The Libertarian Party, founded in 1971, is an enduring minor party, which is a type of minor party that has existed for a long time and regularly fields candidates for president and state legislatures. The Libertarians are unable to compete with the two major parties because they lack a strong organizational foundation and the financial resources to run effective campaigns. The party also holds an extreme ideological position, which can alienate voters. Libertarians take personal freedoms to the extreme and oppose government intervention in the lives of individuals, support the right to own and bear arms without restriction, and endorse a free and competitive economic market (Savage, 1997).
Single-Issue Minor Parties
Sometimes called ideological parties, single-issue minor parties exist to promote a particular policy agenda. The Green Party is a product of the environmental movement of the 1980s. It advocates environmental issues, such as mandatory recycling and strong regulations on toxic waste (Jan, 1997).
Candidate-Centered Minor Parties
Candidate-centered minor parties form around candidates who are able to rally support based on their own charisma or message. Former World Wrestling Federation star Jesse “The Body” Ventura was elected governor of Minnesota in 1998 under the Independence Party label, an offshoot of the Reform Party. The plainspoken, media savvy Ventura made the need for an alternative to two-party domination a core theme of his campaign: “It’s high time for a third party. Let’s look at Washington. I’m embarrassed. We’ve got a lot of problems that the government should be dealing with, but instead, for the next nine months, the focus of this nation will be on despicable behavior by career politicians. If this isn’t the right time for a third party, then when?” (Sifry, 2003)
Fusion Minor Parties
Fusion minor parties, also known as alliance parties, are enduring or single-issue minor parties that engage in the practice of cross endorsement, backing candidates who appear on a ballot under more than one party label. Fusion parties routinely endorse candidates who have been nominated by the two major parties and support their causes. Cross endorsement allows minor parties to contribute to the election of a major-party candidate and thus gain access to officeholders. In addition to giving a major-party candidate an additional ballot position, fusion parties provide funding and volunteers.
Only eight states permit the practice of cross endorsement. The most active fusion parties are in New York. The Liberal Party and the Democratic Party cross endorsed Mario Cuomo in the 1990 New York governor’s race, leading him to defeat his Republican Party and Conservative Party opponents handily. The Conservative Party and the Republican Party cross endorsed George Pataki in the 2000 governor’s race, leading him to victory (Gillespie, 1993). During the 2010 midterm elections, the Tea Party cross endorsed several successful candidates running in the primary under the Republican Party label, upsetting mainstream Republican candidates. Some of the Tea Party–endorsed candidates, such as US Senate candidate Rand Paul in Kentucky, went on to win the general election.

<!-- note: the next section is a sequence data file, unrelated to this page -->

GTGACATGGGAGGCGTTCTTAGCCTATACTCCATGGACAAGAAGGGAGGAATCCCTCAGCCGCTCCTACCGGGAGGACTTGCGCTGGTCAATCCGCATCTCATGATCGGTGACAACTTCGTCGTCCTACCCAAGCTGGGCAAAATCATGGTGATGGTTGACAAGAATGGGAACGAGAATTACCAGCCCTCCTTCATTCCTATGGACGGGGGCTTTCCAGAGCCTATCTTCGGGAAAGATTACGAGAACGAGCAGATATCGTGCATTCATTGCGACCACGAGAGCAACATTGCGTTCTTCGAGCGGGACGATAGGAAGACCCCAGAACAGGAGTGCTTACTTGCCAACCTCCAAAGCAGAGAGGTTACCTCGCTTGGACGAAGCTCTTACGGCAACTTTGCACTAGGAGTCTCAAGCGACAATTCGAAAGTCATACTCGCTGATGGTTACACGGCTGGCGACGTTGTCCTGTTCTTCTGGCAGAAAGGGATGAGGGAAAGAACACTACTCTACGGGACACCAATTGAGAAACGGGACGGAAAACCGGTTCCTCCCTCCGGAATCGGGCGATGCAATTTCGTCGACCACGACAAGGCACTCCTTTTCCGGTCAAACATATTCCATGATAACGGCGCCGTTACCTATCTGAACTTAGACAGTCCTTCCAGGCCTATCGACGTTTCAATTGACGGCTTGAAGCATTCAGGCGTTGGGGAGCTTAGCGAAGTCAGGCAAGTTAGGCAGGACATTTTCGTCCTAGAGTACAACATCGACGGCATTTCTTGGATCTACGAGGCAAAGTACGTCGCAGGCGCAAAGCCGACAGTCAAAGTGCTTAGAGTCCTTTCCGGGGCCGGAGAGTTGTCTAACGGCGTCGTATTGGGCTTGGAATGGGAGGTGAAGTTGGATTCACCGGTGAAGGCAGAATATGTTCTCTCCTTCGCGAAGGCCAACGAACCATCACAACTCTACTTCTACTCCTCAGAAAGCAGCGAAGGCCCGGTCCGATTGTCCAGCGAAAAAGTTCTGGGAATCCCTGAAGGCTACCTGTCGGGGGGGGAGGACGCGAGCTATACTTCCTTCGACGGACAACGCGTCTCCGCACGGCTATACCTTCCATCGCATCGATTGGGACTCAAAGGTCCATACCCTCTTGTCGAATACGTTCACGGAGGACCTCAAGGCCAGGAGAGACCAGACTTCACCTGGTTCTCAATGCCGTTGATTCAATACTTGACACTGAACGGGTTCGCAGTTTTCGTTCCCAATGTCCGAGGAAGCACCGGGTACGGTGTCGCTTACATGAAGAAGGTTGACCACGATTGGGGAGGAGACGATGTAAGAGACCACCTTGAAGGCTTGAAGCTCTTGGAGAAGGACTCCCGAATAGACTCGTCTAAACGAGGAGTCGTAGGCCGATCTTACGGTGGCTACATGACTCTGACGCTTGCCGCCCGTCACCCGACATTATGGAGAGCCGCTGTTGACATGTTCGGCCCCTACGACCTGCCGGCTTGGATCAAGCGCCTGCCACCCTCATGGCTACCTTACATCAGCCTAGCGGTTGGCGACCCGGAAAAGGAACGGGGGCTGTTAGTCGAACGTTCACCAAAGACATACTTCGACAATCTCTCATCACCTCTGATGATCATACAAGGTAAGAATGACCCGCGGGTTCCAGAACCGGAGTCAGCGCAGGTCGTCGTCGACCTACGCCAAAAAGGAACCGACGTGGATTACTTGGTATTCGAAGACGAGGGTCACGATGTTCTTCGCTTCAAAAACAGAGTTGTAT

The Tea Party
There has been almost as much discussion about media coverage of the Tea Party as there has been about the organization’s issue positions, candidate endorsements, and protest activities. Tea Party activists, such as former Alaska governor and Republican vice presidential candidate Sarah Palin, have lambasted the traditional news media for being tied to special interests and irrelevant for average Americans. Instead, Tea Party leaders have embraced social media, preferring to communicate with their supporters through Facebook and Twitter.
Early Tea Party protests against government economic policies received little mainstream press attention. Media coverage increased as the Tea Party staged rowdy protests against government health care reform, and public interest in the movement grew. Stories by major news organizations focused on the evolution of the Tea Party, its positions on issues, its membership, and its most vocal spokespersons. Tea Party rallies garnered extensive attention from mainstream media as well as political bloggers. The Tea Party received the lion’s share of media coverage on election night in 2010, as the mainstream press framed the election results in terms of public dissatisfaction with the political status quo as evidenced by victories by Tea Party–backed candidates (Stelter, 2010).